This feature is only available in Chrome 59 and later
DevTools is awesome but sometimes can be hard to manage. There’s so many tools and functions and shortcuts that it gets hard to remember everything you use unless you use it regularly. In Chrom 59, DevTools introduced a command menu similar to the one in Visual Studio Code
Cmd + Shift + P (in Mac) or Ctrl + Shift + P (in Windows) bring up the DevTools Command Menu, then type to filter and hit Enter to trigger the action. Typing ? will give you a list of commands you can use in addition to just searching for the task you want to perform.
This feature is only available in Chrome 60 and later
Lighthouse is a tool to test if your web content (app or site) meets the criteria for Progressive Web Applications and other tests to make sure your application performs well and is accessible.
As of Chrome 60 you can run the lighthouse tests within DevTools Audits menu. This menu is located on the far right of the DevTools menu bar.
When you access the menu you will see the Lighthouse logo and a button to begin the tests.. When you click on that button you will be presented with a menu of options representing the tests you can run.
The available tests are:
Progressive Web Application Does the oage meet the requirements of a PWA?
Performance How long does it take for the app to load and become responsive?
Best Practices Does the app follow best practices in application development?
Accessibility How accessible is your application?
Once you’ve chosen what test to run and have clicked the perform an audit button you will be see results similar to the ones shown in the image below.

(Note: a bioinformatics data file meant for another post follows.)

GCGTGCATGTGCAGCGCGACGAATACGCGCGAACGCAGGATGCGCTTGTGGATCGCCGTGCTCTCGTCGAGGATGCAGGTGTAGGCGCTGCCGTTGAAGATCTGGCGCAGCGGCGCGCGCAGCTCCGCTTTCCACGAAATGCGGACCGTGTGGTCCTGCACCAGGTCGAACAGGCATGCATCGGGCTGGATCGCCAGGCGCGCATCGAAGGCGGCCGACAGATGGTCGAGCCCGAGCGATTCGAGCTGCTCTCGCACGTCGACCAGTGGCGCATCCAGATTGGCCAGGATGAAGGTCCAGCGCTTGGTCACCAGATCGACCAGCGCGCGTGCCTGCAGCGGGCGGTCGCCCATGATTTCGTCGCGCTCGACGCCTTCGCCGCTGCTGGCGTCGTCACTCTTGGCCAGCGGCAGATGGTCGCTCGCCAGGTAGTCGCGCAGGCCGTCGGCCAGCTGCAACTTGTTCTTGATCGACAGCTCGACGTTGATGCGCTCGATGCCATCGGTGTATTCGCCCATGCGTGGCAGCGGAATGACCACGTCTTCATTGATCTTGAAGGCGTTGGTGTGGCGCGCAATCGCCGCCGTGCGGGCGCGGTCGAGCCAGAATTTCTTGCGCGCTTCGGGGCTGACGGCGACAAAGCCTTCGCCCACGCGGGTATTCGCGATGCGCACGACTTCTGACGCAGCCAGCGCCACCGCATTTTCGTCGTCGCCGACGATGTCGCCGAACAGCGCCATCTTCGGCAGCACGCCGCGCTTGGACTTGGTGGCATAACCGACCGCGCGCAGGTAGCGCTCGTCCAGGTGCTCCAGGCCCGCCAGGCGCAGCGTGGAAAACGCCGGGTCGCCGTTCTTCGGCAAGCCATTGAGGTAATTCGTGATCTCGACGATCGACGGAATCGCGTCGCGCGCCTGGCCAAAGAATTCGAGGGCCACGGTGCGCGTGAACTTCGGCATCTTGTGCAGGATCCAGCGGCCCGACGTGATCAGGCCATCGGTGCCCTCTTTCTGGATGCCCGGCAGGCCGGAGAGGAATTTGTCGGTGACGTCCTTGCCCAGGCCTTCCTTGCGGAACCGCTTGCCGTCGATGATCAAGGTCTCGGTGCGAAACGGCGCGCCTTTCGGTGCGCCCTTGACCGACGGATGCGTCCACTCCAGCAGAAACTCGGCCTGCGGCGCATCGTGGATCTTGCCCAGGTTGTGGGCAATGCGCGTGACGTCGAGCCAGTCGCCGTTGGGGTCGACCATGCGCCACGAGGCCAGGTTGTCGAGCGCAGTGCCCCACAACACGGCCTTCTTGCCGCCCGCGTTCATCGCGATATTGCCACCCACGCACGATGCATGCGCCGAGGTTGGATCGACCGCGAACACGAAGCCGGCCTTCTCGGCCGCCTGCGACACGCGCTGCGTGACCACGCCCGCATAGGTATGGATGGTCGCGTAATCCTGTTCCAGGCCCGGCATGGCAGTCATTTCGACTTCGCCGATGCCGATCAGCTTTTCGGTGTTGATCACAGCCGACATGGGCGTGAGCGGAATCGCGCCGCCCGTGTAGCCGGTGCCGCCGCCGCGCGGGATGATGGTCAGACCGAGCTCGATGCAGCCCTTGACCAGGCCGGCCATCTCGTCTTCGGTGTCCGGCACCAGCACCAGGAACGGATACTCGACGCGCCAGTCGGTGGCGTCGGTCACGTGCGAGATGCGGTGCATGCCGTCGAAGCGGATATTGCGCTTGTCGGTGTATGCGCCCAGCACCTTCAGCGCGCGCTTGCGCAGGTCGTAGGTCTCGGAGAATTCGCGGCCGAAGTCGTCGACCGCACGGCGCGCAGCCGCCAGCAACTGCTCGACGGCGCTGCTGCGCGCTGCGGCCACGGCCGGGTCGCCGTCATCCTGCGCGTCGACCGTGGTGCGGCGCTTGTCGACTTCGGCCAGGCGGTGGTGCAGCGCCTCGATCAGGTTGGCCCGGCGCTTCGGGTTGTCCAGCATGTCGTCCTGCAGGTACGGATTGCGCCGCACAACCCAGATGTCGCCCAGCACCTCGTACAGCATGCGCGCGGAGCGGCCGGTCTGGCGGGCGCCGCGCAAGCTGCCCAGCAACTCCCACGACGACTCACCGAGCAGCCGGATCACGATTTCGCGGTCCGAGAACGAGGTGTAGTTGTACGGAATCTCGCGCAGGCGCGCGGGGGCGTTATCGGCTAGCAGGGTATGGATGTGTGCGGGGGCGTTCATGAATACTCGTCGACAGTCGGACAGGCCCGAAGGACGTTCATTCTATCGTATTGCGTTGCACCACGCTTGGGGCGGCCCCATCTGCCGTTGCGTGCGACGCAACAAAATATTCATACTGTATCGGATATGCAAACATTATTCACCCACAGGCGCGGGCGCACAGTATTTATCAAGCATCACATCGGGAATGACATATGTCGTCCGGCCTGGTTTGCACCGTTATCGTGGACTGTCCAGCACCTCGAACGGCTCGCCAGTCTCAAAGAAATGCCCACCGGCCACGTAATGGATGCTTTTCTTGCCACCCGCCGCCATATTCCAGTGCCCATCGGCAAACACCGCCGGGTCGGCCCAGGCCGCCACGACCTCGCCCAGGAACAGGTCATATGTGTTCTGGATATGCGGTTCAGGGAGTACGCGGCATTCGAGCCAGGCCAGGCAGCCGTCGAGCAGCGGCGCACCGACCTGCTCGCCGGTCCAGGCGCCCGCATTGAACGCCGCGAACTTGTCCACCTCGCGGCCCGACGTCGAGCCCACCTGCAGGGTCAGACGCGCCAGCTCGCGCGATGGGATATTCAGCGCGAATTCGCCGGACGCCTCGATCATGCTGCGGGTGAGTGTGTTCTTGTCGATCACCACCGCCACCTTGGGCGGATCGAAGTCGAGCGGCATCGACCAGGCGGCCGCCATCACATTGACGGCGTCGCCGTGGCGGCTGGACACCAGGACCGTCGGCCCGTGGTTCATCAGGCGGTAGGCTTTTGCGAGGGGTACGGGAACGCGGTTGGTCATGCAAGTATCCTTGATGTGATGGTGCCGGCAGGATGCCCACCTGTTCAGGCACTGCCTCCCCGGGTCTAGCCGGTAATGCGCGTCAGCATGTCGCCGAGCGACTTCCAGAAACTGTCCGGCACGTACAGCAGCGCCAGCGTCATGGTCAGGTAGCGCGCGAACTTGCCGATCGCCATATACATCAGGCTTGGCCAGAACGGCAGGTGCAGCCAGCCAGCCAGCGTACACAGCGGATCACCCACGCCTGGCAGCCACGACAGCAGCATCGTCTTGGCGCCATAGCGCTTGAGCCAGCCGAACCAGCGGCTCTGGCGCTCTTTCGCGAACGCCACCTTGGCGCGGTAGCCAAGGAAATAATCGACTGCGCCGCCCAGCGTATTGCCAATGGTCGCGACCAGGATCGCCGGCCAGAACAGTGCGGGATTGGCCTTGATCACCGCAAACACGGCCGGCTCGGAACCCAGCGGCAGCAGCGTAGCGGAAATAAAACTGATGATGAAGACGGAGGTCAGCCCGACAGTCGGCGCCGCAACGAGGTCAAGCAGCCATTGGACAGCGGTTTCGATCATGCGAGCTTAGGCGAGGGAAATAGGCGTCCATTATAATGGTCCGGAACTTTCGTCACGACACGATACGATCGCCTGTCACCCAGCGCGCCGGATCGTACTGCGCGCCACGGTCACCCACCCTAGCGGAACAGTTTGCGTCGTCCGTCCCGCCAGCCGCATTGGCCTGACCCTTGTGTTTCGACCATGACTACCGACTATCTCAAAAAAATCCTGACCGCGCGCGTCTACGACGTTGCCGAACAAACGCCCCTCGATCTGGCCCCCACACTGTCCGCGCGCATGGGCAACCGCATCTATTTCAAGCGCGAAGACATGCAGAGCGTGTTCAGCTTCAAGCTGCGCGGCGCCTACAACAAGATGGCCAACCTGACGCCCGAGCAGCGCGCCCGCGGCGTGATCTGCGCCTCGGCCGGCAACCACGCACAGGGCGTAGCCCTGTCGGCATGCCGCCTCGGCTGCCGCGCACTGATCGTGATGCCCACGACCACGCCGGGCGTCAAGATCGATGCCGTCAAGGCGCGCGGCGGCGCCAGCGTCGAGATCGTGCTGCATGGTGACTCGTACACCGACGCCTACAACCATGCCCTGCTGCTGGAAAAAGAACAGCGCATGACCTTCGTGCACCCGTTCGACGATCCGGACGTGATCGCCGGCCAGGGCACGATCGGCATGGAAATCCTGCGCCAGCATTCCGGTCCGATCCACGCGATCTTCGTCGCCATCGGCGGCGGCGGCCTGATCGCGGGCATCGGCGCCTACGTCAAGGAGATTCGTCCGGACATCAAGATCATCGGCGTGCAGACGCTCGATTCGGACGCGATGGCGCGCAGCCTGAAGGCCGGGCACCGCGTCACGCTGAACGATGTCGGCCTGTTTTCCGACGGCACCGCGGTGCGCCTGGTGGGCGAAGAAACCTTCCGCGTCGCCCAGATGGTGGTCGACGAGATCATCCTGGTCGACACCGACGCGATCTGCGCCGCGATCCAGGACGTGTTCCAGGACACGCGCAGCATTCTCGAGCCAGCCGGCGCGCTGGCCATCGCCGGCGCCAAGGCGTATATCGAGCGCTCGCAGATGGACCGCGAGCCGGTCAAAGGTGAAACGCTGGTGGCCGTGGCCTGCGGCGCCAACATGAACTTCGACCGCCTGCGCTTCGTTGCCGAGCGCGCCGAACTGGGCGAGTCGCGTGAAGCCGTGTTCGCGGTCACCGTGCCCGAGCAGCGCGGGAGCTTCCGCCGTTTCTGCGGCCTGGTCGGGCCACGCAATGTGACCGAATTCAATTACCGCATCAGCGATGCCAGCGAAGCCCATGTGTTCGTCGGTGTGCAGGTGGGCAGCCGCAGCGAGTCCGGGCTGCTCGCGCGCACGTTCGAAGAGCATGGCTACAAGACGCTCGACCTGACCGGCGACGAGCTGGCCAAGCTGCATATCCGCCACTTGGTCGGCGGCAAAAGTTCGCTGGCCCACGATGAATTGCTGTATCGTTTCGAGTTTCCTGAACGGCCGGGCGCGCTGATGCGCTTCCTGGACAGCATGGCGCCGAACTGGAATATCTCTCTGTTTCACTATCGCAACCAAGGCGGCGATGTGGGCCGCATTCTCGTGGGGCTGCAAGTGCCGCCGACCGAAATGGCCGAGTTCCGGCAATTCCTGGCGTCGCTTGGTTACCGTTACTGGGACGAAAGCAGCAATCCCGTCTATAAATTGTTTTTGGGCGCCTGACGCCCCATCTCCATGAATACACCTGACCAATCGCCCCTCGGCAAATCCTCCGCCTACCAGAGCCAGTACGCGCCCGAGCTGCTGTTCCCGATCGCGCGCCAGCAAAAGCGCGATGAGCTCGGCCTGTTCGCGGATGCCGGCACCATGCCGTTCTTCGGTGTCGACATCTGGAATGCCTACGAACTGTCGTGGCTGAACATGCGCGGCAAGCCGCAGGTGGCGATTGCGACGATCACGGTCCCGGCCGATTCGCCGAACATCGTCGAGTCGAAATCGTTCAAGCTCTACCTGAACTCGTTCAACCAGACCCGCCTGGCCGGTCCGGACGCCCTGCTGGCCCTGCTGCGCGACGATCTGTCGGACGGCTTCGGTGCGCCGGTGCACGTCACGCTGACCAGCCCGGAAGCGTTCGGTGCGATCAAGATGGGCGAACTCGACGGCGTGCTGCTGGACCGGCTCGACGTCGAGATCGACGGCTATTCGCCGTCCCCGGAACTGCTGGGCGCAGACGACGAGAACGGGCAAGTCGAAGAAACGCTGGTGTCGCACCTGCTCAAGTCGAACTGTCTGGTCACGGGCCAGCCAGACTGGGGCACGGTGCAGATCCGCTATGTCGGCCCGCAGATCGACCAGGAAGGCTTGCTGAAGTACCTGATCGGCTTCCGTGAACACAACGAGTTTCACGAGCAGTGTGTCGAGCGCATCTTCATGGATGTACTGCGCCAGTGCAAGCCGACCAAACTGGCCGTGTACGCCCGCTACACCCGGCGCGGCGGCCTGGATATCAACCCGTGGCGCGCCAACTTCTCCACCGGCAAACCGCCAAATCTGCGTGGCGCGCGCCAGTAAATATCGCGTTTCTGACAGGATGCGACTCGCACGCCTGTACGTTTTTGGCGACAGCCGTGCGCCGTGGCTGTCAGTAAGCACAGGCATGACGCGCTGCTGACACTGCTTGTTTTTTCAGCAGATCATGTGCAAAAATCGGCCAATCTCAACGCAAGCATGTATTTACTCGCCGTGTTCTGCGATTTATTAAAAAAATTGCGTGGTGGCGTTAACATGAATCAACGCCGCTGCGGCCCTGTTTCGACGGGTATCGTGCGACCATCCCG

The circles at the top of the report show passing percentages for each of the tests you ran. Individual results and suggestions appear as you scroll down the report. The left window will have a list of all the reports you’ve run on this browser. You can run additional tests and remove tests when you need to run them again.
As with many things in DevTools, these reports are advisory in nature and will not implement any changes on your code. It is up to you as developer to make the changes you need to make.
This feature is only available in Chrome 59 and later
I use Critical to create and inline the CSS for above the fold content of a page and UNCSS to remove any unnecessary CSS for these web pages.
This is important because in large or long-lasting projects there may be CSS that is no longer needed in a page or the whole site and it hasn’t been removed out of laziness or because the people who oringally created the CSS are no longer available and sometims developers, myself included, think that if we don’t use the content it won’t be downloaded.
Since Chrome 59 DevTools offers a coverage tool that will tell you how much of your CSS is used in a given page. This may help you decide if you should use Critical to inline that CSS on the page or UnCSS to remove the unused CSS rules and selectors from your CSS stylesheets.
To use the coverage tool, open DevTools open the tools menu in the far right corner of the DevTools GUI, select More Tools and from the submenu select Coverage.
The one decision that the coverage panel doesn’t help with is how to work on the coverage of external scripts. We can still tell how much of the script is unused you can’t really integrate it to your own bundled script without risk of loosing any updates the vendor makes.